This “sin against the Holy Spirit” cannot be committed today in the same way as Israel committed it, because the situation is different. The Spirit of God is bearing witness through the Word to the person and work of Jesus Christ. It is the Spirit who convinces the world of sin (John 16:7-11). The Spirit can be resisted by unbelievers (Acts 7:51), but nobody knows that crisis hour (if there is one) when the Spirit stops dealing with a lost sinner.
The king welcomed everyone in both good and bad. And that’s what God still does today. He doesn’t care whether you think of yourself as good or bad. His generous invitation to life with Him still stands and it really is for everyone. How many times do I hear things like: “I’m not worthy enough to receive God’s love” I’m not good enough” “I’ve done too many bad things”.
None of us are good enough for God. God is totally pure, totally true, and totally honest. None of us can match us to His standards. There are no VIP tickets into His party for the good, the famous or the wealthy. All anyone of us can do is say: “Yes, Lord, I’ve messed up. I don’t understand why you love me. But I thank you that you love me anyway, and have sent your only Son, Jesus to die in my place for my sins.” And when we do that, whoever we are, whatever we have done, God our Heavenly Father comes to meet us and says: “Welcome home. I’m so glad you’ve come back to me.”
That, simply put, is the heart of the Christian faith. Whether you think of yourself as good or bad, whether you are young or old, whether you are male or female, whether you have lots of qualifications or none at all, God is still out there looking for you. Because how God sees you is as one of His precious creatures who needs to come back to Him. And the way back to Him is open because this Jesus not only told about God’s great love for us, but showed it by dying for each and every one of us upon the cross and conquering the forces of sin and death and evil.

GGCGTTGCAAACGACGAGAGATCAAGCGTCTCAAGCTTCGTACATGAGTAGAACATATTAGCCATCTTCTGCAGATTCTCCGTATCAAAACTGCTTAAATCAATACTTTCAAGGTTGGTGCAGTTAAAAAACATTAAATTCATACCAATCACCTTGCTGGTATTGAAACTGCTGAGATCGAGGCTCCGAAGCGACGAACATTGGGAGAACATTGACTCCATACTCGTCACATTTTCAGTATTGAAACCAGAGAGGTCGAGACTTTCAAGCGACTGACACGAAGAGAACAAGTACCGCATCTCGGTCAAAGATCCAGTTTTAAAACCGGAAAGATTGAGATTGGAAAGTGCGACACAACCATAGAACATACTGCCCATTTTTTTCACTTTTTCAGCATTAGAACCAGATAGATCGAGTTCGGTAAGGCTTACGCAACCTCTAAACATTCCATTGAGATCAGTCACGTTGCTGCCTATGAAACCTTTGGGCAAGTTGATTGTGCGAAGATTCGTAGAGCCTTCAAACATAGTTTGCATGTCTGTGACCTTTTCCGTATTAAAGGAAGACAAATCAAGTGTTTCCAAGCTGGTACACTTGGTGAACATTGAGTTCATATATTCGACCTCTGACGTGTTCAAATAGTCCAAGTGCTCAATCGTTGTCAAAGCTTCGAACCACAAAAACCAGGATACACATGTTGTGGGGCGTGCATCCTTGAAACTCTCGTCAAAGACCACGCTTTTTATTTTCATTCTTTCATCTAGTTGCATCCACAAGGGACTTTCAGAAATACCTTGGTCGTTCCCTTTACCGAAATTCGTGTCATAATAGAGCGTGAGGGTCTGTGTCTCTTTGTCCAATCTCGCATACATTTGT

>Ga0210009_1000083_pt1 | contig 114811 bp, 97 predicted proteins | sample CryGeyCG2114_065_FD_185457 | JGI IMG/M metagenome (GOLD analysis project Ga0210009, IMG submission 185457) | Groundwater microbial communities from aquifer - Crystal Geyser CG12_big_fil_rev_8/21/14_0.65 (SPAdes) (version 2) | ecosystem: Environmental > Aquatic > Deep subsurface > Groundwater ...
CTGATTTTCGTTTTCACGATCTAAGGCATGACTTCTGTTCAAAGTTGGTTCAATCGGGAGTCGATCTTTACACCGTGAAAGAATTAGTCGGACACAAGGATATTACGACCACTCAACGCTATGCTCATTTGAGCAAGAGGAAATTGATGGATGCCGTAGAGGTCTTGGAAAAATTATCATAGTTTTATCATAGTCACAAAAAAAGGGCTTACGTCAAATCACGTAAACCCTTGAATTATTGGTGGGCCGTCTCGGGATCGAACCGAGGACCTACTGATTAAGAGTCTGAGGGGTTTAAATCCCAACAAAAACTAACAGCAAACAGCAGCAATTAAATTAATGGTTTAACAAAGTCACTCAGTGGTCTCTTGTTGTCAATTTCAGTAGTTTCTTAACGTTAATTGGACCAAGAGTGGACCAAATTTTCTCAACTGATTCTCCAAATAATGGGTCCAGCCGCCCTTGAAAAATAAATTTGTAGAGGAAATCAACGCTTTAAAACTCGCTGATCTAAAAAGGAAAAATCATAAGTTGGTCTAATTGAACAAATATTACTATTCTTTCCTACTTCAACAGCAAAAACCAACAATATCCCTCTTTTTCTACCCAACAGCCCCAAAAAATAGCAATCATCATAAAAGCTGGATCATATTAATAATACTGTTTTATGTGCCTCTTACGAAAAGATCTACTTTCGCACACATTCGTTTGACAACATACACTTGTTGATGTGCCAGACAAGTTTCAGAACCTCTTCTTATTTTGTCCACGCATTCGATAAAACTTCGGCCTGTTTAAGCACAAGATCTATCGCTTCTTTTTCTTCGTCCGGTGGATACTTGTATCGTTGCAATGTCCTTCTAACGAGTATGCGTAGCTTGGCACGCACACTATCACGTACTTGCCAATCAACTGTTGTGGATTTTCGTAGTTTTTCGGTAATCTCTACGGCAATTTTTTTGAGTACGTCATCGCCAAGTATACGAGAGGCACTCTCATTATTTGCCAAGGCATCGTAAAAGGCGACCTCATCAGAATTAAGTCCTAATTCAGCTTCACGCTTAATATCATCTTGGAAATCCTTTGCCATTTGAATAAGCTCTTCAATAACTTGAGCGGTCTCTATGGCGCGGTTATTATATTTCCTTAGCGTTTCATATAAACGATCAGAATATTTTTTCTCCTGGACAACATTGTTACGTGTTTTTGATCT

So, yes, there is bad news in this story for those who ignore or reject God’s invitation. But there is also very, very good news for those who have the faith to respond, to say “Yes.”
Matthew 22:11-14 states: “But the king came in to look at the guests, he saw there a man who had no wedding garment; and he said to him, ‘Friend, how did you get in here without a wedding garment?’ And he was speechless. Then the king said to the attendants, ‘Bind him hand and foot, and cast him into the outer darkness; there men will weep and gnash their teeth.’ For many are called, but few are chosen.” This seems like an appendix to the parable, but it is vitally important. The wedding garment was provided by the host so that everybody was properly attired and the poor did not feel conspicuous. Salvation is personal and individual. We must accept what God gives to us – the righteousness of Christ – and not try to make it on our own.
We know that this man had responded to the invitation and come in, indeed the king calls him His friend. But this invitation had made no impression on this man’s life. It wasn’t simply the fact He hadn’t changed his clothes. He hadn’t changed his attitudes or his behavior.
The point Jesus is making here is that saying “Yes” to God’s invitation must be more than saying the right words, or maybe coming to church service. We have to let Jesus be our King, to take control of the way we think and act and do. With the help of His Holy Spirit we have to get rid of our old habits, our old ways of doing things, and become the person that Jesus wants us to be.
So what is your response? A shrug of the shoulders? Walking off in the other direction? Or is it a “Yes” that’s more than just words, but a new attitude of heart and mind and will as you give your life to Him? That is the question each one of us needs to know how to answer. Not later, when it may be too late; But now.
I am the Bread of Life. He who comes to me will never go hungry, and he who believes in me will never be thirsty (John 6:35). Say “YES.”
Let us pray:
Lord, we pray that your grace may always precede and follow us, that we may continually be given to good works; through Jesus Christ our Lord, who lives and reigns with you, and the Holy Spirit, one God, forever and ever.